Friday, April 26, 2013

UFDC's Topsy Turvy Doll Presentation on DVD

I have been a member of United Federation of Doll Clubs, Inc (UFDC) for several years.   I agree with their statement:  The study of dolls is truly the study of humankind. Few artifacts reflect our history as accurately as do dolls. 

My previous post on the Topsy Turvy doll was an attempt to explore several aspects of the doll's creation:  origin, original maker, and to understand the two-dolls-in-one concept with one hidden while the other is exposed.

In 2007, I purchased UFDC's slideshow presentation of the Topsy Turvy Doll, viewed it at that time, and had forgotten that I owned it when I began my recent Topsy Turvy research.

I stole 20 minutes from my day and reviewed the DVD to refresh my memory of The Land O' Sky Doll Club's UFDC presentation of this doll's rich history and unique origin that can be traced back to American slaves, whether verbally documented or written. 

The photography, research, and Topsy Turvy script were prepared by Land O' Sky Doll Club member, Suzi Smith.  The DVD is described by UFDC as follows:


This DVD program features numerous variations of the Topsy Turvy dolls ranging from home made to commercially produced. It includes 80 images featuring dolls from the late 19th century through the 20th century.

To conclude my research on my previous post about the Topsy Turvy doll, I have transcribed most  of the narration of the DVD and used bold print for the pertinent areas that address the posed questions and/or restate the theories regarding the design concept.  The transcription is as follows:


Topsy Turvy was a play doll with a double layered skirt and a head on either end.  The lower body and the legs appeared to be covered by a skirt.  Actually, they don’t even exist.  Instead of these, another head appears when turning the doll topsy turvy or inside out.  Very often these dolls had one head as a Caucasian and the other as African American.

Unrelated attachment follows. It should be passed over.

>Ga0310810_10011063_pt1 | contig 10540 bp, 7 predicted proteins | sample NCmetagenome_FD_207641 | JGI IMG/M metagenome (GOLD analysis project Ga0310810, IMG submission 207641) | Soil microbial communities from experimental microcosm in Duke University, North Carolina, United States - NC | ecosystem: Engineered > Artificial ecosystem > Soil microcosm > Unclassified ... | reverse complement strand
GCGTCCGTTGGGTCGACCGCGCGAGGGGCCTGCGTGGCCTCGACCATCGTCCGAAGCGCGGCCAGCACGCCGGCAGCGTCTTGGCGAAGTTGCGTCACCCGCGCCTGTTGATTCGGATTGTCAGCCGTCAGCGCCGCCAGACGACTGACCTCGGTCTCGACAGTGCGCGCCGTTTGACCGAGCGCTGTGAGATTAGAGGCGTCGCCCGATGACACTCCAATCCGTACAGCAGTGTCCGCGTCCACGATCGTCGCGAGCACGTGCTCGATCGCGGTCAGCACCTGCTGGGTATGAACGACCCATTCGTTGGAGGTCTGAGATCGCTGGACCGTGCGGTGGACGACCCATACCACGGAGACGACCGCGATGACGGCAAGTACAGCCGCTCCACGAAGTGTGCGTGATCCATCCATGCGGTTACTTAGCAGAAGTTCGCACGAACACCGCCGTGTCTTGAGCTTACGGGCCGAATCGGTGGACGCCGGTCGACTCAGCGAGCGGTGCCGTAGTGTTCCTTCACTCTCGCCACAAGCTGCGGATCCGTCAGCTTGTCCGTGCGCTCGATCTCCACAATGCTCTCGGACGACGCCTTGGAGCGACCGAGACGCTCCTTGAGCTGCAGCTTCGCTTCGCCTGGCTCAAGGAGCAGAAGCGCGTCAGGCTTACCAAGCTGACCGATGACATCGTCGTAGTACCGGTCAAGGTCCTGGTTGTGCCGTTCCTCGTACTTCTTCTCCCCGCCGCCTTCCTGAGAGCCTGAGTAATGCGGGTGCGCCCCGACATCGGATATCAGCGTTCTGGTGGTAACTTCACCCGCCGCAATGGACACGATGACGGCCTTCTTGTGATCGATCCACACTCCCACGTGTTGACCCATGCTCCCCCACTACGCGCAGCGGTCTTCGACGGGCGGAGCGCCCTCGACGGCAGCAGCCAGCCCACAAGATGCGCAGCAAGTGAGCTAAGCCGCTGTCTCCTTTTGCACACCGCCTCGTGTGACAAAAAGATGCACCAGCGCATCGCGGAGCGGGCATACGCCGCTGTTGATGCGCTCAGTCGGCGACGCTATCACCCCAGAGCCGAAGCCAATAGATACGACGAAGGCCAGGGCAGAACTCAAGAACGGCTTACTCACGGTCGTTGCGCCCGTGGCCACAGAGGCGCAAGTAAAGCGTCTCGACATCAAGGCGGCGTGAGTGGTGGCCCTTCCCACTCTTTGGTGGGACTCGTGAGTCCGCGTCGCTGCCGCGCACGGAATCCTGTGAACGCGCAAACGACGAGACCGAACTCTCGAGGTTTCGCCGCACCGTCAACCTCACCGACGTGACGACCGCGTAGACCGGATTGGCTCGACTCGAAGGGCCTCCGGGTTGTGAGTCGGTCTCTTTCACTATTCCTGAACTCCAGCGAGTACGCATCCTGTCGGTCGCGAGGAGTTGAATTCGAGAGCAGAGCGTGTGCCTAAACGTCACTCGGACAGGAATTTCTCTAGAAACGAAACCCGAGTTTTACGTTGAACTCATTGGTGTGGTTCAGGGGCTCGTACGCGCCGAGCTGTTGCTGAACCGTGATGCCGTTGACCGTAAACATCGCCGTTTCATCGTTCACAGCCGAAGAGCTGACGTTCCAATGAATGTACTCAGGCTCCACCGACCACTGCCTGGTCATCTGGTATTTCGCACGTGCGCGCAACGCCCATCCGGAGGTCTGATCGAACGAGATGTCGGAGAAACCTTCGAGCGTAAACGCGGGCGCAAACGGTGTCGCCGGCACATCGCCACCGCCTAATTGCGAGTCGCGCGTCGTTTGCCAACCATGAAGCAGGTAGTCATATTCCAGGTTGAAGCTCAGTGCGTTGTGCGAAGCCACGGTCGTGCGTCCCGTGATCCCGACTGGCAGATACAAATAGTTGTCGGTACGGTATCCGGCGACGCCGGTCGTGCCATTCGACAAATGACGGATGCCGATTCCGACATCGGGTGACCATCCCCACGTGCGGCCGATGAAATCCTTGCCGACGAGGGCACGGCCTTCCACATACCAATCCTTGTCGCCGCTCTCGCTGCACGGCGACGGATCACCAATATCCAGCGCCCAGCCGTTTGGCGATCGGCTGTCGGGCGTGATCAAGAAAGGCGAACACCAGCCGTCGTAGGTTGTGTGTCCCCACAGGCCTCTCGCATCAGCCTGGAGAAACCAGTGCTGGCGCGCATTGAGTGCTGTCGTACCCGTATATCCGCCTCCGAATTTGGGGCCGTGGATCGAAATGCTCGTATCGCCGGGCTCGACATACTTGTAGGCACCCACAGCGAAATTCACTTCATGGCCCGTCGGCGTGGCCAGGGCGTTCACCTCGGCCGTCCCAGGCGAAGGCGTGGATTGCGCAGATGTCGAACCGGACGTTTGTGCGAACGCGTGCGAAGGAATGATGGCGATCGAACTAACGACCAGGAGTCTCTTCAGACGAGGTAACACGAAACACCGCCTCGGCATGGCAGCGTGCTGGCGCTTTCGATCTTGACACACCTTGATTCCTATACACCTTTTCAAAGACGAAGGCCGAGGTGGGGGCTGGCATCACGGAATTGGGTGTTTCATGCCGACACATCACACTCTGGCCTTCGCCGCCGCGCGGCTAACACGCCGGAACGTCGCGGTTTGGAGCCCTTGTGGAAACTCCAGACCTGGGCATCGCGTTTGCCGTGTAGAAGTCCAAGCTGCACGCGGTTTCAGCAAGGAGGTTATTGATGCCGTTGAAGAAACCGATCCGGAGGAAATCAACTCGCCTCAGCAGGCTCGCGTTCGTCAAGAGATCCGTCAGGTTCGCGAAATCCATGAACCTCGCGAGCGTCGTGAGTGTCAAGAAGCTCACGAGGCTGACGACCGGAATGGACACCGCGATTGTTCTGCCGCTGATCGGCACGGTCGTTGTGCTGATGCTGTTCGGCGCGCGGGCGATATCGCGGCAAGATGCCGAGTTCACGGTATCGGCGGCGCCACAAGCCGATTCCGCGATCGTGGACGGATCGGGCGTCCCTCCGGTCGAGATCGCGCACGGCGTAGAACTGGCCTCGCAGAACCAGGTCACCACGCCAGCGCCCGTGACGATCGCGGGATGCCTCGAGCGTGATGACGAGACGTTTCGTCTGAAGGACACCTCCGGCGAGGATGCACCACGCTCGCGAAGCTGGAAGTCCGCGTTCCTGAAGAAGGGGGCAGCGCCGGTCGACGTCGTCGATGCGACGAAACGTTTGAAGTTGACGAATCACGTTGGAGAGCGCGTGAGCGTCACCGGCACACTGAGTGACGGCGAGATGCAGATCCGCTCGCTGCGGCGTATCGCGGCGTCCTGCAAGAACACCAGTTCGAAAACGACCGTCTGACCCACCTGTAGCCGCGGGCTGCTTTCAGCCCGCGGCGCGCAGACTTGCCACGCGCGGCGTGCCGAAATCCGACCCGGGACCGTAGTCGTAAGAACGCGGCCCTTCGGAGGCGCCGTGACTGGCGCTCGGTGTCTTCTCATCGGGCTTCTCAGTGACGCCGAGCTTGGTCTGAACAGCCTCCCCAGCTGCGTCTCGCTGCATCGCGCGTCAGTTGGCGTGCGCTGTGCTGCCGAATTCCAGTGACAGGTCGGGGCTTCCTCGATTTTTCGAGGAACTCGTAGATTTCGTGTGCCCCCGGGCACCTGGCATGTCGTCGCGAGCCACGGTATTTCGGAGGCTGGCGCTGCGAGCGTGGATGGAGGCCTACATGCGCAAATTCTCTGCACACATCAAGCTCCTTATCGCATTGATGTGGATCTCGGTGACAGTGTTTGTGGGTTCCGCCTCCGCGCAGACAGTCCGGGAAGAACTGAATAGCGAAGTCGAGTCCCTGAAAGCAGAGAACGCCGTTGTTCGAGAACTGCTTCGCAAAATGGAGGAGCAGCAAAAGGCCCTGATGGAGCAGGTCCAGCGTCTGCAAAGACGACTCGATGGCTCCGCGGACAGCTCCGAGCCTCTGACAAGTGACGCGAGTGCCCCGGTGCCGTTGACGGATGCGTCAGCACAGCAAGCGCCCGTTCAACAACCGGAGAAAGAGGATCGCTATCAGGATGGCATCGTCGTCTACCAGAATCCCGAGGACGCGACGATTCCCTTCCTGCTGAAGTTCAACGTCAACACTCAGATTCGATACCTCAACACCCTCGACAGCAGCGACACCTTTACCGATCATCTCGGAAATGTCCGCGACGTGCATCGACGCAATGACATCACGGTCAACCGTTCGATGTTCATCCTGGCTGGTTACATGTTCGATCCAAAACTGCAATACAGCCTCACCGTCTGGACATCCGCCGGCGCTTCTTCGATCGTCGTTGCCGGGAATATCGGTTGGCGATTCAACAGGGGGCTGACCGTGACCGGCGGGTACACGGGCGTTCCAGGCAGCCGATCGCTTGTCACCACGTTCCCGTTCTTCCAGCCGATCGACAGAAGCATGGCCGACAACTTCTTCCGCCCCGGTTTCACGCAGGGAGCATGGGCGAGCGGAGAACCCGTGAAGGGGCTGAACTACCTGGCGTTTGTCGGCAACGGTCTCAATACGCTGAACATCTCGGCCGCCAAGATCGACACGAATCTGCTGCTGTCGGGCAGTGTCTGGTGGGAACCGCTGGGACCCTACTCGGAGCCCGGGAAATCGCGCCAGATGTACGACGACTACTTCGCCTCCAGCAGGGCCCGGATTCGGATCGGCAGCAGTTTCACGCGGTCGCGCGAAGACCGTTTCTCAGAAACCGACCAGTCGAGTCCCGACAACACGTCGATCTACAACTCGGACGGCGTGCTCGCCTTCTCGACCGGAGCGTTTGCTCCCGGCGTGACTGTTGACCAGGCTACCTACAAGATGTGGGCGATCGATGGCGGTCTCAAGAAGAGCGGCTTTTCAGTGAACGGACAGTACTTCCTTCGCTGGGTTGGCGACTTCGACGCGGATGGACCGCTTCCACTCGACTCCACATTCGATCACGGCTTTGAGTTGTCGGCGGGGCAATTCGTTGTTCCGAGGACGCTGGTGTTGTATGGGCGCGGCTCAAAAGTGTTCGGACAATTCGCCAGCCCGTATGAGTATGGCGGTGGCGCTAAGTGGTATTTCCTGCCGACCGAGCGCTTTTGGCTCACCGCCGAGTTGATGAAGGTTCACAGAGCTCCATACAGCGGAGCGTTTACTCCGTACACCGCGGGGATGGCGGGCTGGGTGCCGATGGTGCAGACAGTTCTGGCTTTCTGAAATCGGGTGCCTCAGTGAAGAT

Topsy started as a home made rag doll on through papier mache, porcelain, celluloid, hard plastic, and composition to modern times.  Most of the older dolls were sewn from fabric remnants such as silk or velvet. 
   

For many years flour was packaged in floral-print cotton sacks.  [Both sides of a flour sack doll are shown and described].  Thought to have originated in the antebellum South where they were made by black women who cared for white children of the plantation.  [Another view of the flour sack doll is shown.]

The Pennsylvania hex doll had heads of kid leather.  The pig’s head cures warts and other human ailments.  The human head casts spells on a neighbor’s horse or crops.  Dewitt Burton[sp] patented a multihead doll in 1899.  Some of these dolls were intended to be magical objects.  [One is shown].

[Another early Topsy Turvy image is shown.]  This very old, fragile, 7-inch doll was probably home made.  She has been much loved and played with over the years.  The white doll has an elegant black silk dress and mock cap trimmed with lace.  The silk costume has started to melt.  The foot side [perhaps she said “flip”] of the previous doll has the same embroidered features, but costumed with a lesser quality fabric.  

During the 1800s, slavery was a part of many southern little girls’ lives.  Playing with the Topsy Turvy doll gave them a chance to identify with another culture and choose either color of doll.  [An example is shown.]  A front full view of this old, 11-inch doll with hand embroidered facial features.   Slave children would flip the Topsy doll to the black side when an overseer or plantation owner was in sight.  At other times, the little black girl would imitate her mother caring for the white child.   Most early black and white Topsy Turvy dolls were racial stereotypes.

[Another doll is illustrated.]  The back of the head showing the unique treatment of hair for this side of the doll.  Sometimes crying/smiling; awake/asleep; happy/sad; or screaming/smiling faces were used.  The black head also has hand-embroidered facial features.  Various face styles were displayed on the dolls by embroidered red or various types of paint.  A small piece of animal skin [fur] was attached to the black head.  The wig is sewn to the head in a very crude manner. 

In 1894 Douglas [?] received a patent #19850 for an upside-down doll.  Spurred by the popularity of these imaginative figures, mail-order firms, and cloth manufacturers began producing their own version about 1900.